Miranda wanted to say no. And she paused for a second to wonder if perhaps she could say no. That was enough time for the dragon. It unfurled its wings which had been so weak just a moment before, and glided over the length of the arena.
The dragon was angry, tired, sleep deprived, and had a hangover from the drug. But more than anything, it was starving. Its eyes, yellow orbs in an ugly head, scanned the arena for something good. And saw its lunch. A round little meal to go, packed into a tight metal cover. Three hundred pounds of goodness, and it would get revenge for the way he had poked it too.
Its talons gripped the chain mail of Miranda’s groom-to-be and lifted him off the ground. Miranda stared in open shock as the pudgy man was carried farther and farther away from the stadium, away from Velagera. His screams grew faint and finally were unheard, replaced by the frightened shrieks of the audience, hurrying to get away and safe. Lorinda and Prince Vaspin clung to each other in fright. King Gregarion had his mouth in a pout, disappointed at the outcome of things for his favorite daughter.
The crowds soon hurried to their homes, cursing the king for his lack of care. The few people who had come from King Kyran’s land rejoiced in their freedom and held many toasts to Velagera, King Gregarion, and some even to the dragon.
Miranda felt like celebrating, but she followed her father’s lead and maintained a steely silence. Finally her father spoke. They were in the parlor of her father’s suite of rooms. Her mother was weeping at the loss of such a good alliance.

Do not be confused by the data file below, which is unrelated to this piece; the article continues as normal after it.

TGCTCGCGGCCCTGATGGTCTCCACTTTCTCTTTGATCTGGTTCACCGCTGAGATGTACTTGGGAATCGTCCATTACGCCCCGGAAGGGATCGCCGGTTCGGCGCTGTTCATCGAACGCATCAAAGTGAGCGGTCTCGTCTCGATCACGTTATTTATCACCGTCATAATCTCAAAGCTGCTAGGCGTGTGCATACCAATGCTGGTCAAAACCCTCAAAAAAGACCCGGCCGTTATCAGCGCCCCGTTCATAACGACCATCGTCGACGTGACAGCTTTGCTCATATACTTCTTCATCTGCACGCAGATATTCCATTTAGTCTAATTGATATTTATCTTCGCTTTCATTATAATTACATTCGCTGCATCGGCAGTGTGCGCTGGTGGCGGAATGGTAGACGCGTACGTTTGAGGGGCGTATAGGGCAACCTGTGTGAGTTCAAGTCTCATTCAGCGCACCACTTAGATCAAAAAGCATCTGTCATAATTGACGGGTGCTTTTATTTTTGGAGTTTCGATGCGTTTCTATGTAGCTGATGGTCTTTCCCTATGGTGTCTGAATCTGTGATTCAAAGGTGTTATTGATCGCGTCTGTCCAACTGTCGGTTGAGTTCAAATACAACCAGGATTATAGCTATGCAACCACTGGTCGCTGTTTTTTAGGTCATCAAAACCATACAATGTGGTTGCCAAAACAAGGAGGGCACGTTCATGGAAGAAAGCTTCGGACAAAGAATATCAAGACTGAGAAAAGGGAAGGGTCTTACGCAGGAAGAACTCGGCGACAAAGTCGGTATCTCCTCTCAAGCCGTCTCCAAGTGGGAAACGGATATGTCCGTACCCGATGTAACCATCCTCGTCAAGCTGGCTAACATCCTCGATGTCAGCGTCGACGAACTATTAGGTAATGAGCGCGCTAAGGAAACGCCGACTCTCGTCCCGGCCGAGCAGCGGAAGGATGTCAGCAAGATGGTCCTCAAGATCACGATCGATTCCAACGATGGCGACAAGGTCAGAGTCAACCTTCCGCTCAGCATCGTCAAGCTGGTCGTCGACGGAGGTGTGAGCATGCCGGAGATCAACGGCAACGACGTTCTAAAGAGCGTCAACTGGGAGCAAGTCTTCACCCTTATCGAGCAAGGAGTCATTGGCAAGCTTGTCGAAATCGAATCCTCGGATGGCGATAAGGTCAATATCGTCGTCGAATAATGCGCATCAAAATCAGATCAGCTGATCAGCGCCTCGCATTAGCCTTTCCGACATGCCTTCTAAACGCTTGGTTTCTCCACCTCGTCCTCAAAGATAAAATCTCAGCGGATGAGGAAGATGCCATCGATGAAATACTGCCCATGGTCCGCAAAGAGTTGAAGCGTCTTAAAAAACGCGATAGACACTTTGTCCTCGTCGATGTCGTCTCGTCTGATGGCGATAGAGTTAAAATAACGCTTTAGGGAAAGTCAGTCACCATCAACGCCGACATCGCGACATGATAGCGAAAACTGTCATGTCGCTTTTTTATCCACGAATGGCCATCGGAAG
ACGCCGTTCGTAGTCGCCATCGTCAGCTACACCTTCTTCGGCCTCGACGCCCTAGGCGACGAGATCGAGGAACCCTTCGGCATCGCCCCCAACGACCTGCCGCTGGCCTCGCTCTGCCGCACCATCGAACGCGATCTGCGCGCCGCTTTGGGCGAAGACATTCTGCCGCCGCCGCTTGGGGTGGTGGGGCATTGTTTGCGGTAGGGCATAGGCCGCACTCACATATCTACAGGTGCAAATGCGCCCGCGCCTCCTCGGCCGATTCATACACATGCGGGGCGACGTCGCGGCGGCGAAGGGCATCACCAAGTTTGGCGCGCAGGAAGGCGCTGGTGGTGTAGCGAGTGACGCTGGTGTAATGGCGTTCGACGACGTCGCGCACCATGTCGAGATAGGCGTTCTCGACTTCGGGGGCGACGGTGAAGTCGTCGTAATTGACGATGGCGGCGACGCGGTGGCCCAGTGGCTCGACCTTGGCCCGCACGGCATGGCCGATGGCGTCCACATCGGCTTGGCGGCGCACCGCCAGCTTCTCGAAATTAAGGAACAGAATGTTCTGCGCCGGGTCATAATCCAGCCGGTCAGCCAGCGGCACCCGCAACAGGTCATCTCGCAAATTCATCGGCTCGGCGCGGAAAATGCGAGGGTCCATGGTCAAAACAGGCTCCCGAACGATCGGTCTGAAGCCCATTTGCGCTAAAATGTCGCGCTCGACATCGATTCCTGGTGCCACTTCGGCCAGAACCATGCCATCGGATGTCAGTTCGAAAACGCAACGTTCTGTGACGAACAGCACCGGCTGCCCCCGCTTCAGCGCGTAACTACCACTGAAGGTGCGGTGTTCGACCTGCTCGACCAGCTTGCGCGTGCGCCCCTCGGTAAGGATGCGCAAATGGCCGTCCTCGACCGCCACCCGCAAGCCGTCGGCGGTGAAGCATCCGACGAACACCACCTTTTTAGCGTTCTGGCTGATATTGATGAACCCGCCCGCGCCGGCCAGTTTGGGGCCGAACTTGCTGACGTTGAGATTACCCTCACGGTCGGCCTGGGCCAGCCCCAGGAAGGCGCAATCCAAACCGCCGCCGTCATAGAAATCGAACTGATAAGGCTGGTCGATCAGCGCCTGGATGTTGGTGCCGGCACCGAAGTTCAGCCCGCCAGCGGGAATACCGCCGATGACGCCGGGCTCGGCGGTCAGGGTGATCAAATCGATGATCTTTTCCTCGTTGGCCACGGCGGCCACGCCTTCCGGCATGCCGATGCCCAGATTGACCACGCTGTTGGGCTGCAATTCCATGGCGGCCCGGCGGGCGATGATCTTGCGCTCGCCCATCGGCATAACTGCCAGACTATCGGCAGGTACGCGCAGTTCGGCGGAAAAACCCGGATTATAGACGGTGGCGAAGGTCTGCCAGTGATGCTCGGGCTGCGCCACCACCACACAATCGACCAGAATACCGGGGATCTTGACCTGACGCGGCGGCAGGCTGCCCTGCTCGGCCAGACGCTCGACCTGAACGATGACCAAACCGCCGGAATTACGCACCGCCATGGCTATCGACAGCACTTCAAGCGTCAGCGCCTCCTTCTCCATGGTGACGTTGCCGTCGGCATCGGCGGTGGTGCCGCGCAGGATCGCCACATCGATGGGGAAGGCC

Miranda sat steely-faced, although she was jumping for joy in her mind. She expected that her mother wouldn’t be able to find another match, and that she would be free again, to ride her horse and fight and hunt.
But it was not to be. Although her mother kept silent, her father proposed, “You should see what has become of him, Mira.”
Her father never addressed her by her full name, it was always Mira. And she was used to her nickname, a nickname everyone else was forbidden to use.
“But father, he is surely dead,” she protested. She didn’t want to go searching for his remains, and if he was alive, what would she do then?
“You were engaged to the man, Mira, you owe him that much.”
But Miranda wouldn’t give up, she wasn’t going to sacrifice her freedom. “Father, I wouldn’t know where to start.”
“The dragon will keep him alive until it reaches its nest. We know where the nest is, you’ll be heading to Loret right after your sister’s wedding ends.”
She gets her honeymoon and I go corpse searching, Miranda thought with envy. Her sister had fallen in love with Vaspin, who she proclaimed was her soul mate.
“You will leave with an escort of my best men,” her father continued. Miranda only listened to snippets of the conversation, not knowing whether to feel happy at the cancellation of her wedding or miserable at the planning of her search for her betrothed.